Build it. Track it. Analyze it.

In Featured News by getpushing

UTM codes… A simple way to track exactly where traffic to your website is coming from and can easily be used by Google Analytics to measure, track and sort all data derived from these links.

Why use UTM codes? Think about it this way: If you have 5 different sources pointing to 1 link, UTM codes are the easiest and most efficient way to interpret which one is the most effective at driving traffic to your site, revenue associated, and the actions taken after they go to your site.

What are UTM codes? “UTM” stands for “Urchin Tracking Module.” Urchin Software Corporation was purchased by Google in 2005, and their software was the predecessor for what we now know as Google Analytics.

How do UTM codes work? By adding a specific set of parameters to your web link, the UTM codes are picked up by Google Analytics and can be sorted into a variety of reports. UTM codes will not affect the link in any way, nor will they affect anything on your website.

It is recommended that you set standards for your company so that every UTM code is built the same way. If the wording does not match, it will not populate correctly in Google Analytics.

The breakdown:

Build your UTM Code here: https://ga-dev-tools.appspot.com/campaign-url-builder/

Website URL (required)

The full website URL (e.g. https://www.getpushing.com)

Campaign Source (required)

The referrer: Where the click is originating from. Be as specific as possible. (e.g. Facebook, email, Instagram, TheNewsPress, etc). Note, no spaces can be included.

Campaign Medium (required)

Marketing medium: What they clicked on from the source. General. (e.g. PPC, Social ad, blog).

Campaign Name (not required, but highly recommended)

Campaign identifier: It MUST be the same for all codes generated for the specific campaign (e.g. Cabinets, MarchService, Outdoor_Event). Again, note, no spaces can be included so either combine the words or use an underscore.

Campaign Term (not required, can use as alternative source of information)

Identify the paid keywords in paid search (public relations fort myers, social media marketing, etc.)

Campaign Content (not required, but helpful with multiple ads for the same thing)

Use to differentiate ads: If you have more than one ad for a campaign from the same source (e.g. for 2 banner sizes – 728×90 and 300×350 web banners both on The News-Press’ website: 728banner, 300banner; OR two Facebook ads running at once for the same promotion, but different format to see what performs better: carousel, static)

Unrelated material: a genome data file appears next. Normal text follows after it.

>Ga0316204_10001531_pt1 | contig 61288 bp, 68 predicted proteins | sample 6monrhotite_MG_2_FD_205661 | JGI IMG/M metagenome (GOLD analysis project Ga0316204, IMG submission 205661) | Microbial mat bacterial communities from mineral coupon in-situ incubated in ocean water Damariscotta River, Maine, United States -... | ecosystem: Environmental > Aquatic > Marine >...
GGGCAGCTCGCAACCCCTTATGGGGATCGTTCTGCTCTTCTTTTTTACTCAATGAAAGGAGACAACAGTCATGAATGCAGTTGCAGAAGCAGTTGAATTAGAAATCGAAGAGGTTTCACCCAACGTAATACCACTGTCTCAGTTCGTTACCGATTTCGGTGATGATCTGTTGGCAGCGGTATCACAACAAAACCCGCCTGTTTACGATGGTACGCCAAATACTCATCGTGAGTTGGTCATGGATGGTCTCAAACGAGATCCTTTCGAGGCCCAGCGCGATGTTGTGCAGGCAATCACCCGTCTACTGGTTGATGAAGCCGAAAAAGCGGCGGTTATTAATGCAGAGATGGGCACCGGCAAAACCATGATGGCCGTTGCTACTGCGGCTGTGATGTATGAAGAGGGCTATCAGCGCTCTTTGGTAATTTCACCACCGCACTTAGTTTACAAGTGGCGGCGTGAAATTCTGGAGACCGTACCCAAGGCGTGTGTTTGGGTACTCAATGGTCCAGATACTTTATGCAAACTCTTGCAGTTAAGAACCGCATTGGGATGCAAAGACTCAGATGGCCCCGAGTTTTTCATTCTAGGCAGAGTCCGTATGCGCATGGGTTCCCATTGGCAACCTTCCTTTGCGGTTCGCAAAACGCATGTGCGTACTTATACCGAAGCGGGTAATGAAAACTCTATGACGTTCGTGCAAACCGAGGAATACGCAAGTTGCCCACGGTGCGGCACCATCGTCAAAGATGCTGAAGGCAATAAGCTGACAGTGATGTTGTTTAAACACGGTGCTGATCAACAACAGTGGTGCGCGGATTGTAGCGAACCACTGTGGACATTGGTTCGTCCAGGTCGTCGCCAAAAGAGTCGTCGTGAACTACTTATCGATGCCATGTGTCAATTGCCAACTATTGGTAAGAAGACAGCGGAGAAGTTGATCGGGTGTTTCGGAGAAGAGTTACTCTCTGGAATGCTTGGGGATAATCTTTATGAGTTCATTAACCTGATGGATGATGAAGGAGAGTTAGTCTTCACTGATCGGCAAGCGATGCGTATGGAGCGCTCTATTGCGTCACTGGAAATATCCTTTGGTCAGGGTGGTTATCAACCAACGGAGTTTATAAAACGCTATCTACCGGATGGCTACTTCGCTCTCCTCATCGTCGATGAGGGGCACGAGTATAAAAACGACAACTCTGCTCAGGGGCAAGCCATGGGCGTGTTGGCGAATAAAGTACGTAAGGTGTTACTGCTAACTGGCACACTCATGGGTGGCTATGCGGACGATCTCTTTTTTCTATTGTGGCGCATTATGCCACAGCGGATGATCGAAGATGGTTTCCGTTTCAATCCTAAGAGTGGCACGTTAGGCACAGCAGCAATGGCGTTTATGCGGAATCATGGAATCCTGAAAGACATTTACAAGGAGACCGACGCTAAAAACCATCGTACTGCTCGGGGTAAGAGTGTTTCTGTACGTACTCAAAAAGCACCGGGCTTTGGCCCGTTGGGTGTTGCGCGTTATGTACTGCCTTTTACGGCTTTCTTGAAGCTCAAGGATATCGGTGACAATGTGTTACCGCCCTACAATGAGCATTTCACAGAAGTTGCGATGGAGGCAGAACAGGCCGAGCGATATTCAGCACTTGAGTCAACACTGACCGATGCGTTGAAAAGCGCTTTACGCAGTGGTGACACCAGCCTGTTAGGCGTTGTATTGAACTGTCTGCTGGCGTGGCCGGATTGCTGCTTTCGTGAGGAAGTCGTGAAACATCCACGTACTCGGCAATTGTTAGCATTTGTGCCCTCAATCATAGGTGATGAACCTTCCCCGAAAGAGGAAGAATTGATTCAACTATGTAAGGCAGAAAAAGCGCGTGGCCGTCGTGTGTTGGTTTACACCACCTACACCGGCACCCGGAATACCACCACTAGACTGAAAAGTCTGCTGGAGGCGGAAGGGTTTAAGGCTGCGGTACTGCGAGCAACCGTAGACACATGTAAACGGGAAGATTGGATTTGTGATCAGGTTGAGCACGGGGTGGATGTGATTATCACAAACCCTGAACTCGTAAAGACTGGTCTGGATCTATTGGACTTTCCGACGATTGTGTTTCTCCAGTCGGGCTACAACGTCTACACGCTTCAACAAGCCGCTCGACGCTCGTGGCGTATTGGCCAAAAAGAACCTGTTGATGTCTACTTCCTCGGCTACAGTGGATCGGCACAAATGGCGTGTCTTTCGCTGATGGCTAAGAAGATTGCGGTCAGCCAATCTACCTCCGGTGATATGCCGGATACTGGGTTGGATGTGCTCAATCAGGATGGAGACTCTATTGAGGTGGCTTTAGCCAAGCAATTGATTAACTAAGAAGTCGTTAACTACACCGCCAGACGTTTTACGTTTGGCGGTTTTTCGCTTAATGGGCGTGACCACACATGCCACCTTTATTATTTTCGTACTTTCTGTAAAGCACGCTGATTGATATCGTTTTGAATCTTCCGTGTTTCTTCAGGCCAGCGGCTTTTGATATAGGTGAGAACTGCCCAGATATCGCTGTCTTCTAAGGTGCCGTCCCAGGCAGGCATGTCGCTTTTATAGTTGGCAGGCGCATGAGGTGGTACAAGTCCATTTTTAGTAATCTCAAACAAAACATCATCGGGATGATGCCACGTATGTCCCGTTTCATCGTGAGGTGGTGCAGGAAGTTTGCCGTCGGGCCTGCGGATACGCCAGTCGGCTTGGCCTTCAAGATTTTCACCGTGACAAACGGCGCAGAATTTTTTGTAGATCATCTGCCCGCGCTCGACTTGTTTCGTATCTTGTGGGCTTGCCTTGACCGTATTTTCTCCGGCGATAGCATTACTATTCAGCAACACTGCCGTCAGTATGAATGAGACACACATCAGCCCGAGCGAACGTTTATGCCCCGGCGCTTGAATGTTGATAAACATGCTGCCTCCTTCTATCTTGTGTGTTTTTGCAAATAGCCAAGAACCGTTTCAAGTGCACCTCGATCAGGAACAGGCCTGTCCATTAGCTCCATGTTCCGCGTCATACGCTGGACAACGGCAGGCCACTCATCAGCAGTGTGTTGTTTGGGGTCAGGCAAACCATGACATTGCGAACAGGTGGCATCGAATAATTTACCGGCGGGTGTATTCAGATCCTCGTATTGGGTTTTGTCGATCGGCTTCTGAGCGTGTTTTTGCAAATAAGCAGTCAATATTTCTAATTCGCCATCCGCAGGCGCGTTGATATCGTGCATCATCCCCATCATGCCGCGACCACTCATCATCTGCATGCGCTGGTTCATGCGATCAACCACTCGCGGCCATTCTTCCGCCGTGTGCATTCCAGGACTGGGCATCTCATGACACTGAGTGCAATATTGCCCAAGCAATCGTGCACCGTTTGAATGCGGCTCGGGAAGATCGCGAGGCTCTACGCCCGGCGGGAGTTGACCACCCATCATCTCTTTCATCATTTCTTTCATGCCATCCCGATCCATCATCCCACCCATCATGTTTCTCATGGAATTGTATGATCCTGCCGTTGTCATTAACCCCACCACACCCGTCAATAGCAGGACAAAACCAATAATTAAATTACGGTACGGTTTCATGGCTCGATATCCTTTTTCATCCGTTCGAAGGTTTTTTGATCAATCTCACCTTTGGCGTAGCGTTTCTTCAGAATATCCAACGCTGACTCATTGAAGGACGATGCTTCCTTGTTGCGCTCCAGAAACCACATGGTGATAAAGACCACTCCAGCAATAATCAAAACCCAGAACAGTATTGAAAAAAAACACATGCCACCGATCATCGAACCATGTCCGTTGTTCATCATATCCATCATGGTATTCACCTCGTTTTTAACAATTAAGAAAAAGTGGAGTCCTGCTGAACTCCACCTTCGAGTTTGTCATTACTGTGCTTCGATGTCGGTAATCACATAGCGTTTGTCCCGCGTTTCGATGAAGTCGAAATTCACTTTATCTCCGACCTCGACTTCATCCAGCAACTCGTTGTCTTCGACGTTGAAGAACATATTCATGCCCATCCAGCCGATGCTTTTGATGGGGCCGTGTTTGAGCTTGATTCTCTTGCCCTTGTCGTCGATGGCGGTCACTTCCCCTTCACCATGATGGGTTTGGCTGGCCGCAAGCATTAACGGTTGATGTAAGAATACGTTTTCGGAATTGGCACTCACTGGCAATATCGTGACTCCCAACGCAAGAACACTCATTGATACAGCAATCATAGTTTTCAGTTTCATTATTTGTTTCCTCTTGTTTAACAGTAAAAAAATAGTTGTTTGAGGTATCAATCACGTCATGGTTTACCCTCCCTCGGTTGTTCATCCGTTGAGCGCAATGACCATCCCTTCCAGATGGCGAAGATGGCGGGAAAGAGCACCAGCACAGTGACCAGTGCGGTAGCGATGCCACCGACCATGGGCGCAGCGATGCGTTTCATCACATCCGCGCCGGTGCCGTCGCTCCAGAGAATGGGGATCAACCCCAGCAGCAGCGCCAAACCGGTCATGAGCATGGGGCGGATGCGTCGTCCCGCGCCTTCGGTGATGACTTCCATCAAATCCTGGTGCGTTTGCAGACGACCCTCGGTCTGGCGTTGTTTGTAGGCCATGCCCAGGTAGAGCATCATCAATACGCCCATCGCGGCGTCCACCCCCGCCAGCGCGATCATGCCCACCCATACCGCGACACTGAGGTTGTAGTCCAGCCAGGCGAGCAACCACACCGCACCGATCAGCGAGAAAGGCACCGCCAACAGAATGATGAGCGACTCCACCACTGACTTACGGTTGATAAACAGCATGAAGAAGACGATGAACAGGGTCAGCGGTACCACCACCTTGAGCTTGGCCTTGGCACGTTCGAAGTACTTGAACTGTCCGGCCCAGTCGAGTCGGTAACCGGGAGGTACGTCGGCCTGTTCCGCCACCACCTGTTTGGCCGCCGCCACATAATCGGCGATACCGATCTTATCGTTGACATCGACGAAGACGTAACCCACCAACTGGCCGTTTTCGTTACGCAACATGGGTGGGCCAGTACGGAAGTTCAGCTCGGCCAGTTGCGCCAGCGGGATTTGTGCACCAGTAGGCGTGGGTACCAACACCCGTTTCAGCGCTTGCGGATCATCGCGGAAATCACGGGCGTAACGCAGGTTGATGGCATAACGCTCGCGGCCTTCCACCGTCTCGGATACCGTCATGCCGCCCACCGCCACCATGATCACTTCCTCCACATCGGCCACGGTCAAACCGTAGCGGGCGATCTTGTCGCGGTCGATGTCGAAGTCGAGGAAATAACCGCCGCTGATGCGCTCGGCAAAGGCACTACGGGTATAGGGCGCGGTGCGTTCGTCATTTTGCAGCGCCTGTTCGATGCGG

For example, we’re use some dummy UTM codes that we would use with one of our clients, Cornerstone Builders. Here you can see the difference of code/link usage for the same source:

1. Cornerstone Builders is running 2 social media ads on Facebook: 1 is a video, 1 is a static image, both promoting the upcoming June Cabinet Event. UTM codes as follows:

http://www.cornerstonebuildersswfl.com/?utm_source=Facebook&utm_campaign=JuneCabinetEvent&utm_medium=Social_ad&utm_content=Video

http://www.cornerstonebuildersswfl.com/?utm_source=Facebook&utm_campaign=JuneCabinetEvent&utm_medium=Social_ad&utm_content=Image

2. Cornerstone Builders is posting social media updates on Facebook promoting the upcoming June Power Hour. UTM codes as follows:

http://www.cornerstonebuildersswfl.com/?utm_source=Facebook&utm_campaign=JuneCabinetEvent &utm_medium=Social_post

Please note in both campaigns, Facebook is the constant source, JuneCabinetEvent is the constant campaign, however, we changed the medium (where they clicked from) and the content (differentiator), removing content completely from the post, as it wasn’t necessary.

Once established, campaigns can easily be sorted in Google Analytics and measured, reported  on and analyzed for efficiency. In the example below, analytics are sorted Sessions, so the person pulling the report can easily analyze what campaign is driving the most traffic and where they are coming from.